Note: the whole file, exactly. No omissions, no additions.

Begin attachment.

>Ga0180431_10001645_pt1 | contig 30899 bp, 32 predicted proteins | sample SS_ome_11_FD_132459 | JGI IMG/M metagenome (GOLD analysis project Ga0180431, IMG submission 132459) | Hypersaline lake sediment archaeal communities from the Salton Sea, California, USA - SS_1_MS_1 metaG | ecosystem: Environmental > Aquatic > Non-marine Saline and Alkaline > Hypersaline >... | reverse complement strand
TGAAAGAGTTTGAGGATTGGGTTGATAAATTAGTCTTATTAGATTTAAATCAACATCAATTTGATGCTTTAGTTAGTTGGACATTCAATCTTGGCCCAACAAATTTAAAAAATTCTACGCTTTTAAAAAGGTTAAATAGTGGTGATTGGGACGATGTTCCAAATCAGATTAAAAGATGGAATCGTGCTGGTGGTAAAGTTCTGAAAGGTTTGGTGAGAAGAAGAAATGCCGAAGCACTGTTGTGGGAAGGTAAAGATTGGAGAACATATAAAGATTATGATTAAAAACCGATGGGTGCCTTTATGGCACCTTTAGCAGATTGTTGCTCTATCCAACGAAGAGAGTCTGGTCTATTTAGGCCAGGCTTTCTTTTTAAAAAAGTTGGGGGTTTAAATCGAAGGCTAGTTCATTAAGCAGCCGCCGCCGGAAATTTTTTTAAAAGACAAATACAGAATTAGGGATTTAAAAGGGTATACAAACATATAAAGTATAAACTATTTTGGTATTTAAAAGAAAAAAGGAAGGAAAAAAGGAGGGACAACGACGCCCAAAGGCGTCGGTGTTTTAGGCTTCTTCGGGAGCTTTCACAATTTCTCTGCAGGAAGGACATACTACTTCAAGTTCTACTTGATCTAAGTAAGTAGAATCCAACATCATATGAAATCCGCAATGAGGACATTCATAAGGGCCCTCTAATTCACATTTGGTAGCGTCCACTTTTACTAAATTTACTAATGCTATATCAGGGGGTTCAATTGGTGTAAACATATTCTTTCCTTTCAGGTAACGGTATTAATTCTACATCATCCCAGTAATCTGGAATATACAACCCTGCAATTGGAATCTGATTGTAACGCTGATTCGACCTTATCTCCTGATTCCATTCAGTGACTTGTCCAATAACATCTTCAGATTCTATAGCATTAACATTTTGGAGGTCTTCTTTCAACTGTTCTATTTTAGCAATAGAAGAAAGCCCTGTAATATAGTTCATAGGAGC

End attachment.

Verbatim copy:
>Ga0180431_10001645_pt1 | contig 30899 bp, 32 predicted proteins | sample SS_ome_11_FD_132459 | JGI IMG/M metagenome (GOLD analysis project Ga0180431, IMG submission 132459) | Hypersaline lake sediment archaeal communities from the Salton Sea, California, USA - SS_1_MS_1 metaG | ecosystem: Environmental > Aquatic > Non-marine Saline and Alkaline > Hypersaline >... | reverse complement strand
TGAAAGAGTTTGAGGATTGGGTTGATAAATTAGTCTTATTAGATTTAAATCAACATCAATTTGATGCTTTAGTTAGTTGGACATTCAATCTTGGCCCAACAAATTTAAAAAATTCTACGCTTTTAAAAAGGTTAAATAGTGGTGATTGGGACGATGTTCCAAATCAGATTAAAAGATGGAATCGTGCTGGTGGTAAAGTTCTGAAAGGTTTGGTGAGAAGAAGAAATGCCGAAGCACTGTTGTGGGAAGGTAAAGATTGGAGAACATATAAAGATTATGATTAAAAACCGATGGGTGCCTTTATGGCACCTTTAGCAGATTGTTGCTCTATCCAACGAAGAGAGTCTGGTCTATTTAGGCCAGGCTTTCTTTTTAAAAAAGTTGGGGGTTTAAATCGAAGGCTAGTTCATTAAGCAGCCGCCGCCGGAAATTTTTTTAAAAGACAAATACAGAATTAGGGATTTAAAAGGGTATACAAACATATAAAGTATAAACTATTTTGGTATTTAAAAGAAAAAAGGAAGGAAAAAAGGAGGGACAACGACGCCCAAAGGCGTCGGTGTTTTAGGCTTCTTCGGGAGCTTTCACAATTTCTCTGCAGGAAGGACATACTACTTCAAGTTCTACTTGATCTAAGTAAGTAGAATCCAACATCATATGAAATCCGCAATGAGGACATTCATAAGGGCCCTCTAATTCACATTTGGTAGCGTCCACTTTTACTAAATTTACTAATGCTATATCAGGGGGTTCAATTGGTGTAAACATATTCTTTCCTTTCAGGTAACGGTATTAATTCTACATCATCCCAGTAATCTGGAATATACAACCCTGCAATTGGAATCTGATTGTAACGCTGATTCGACCTTATCTCCTGATTCCATTCAGTGACTTGTCCAATAACATCTTCAGATTCTATAGCATTAACATTTTGGAGGTCTTCTTTCAACTGTTCTATTTTAGCAATAGAAGAAAGCCCTGTAATATAGTTCATAGGAGC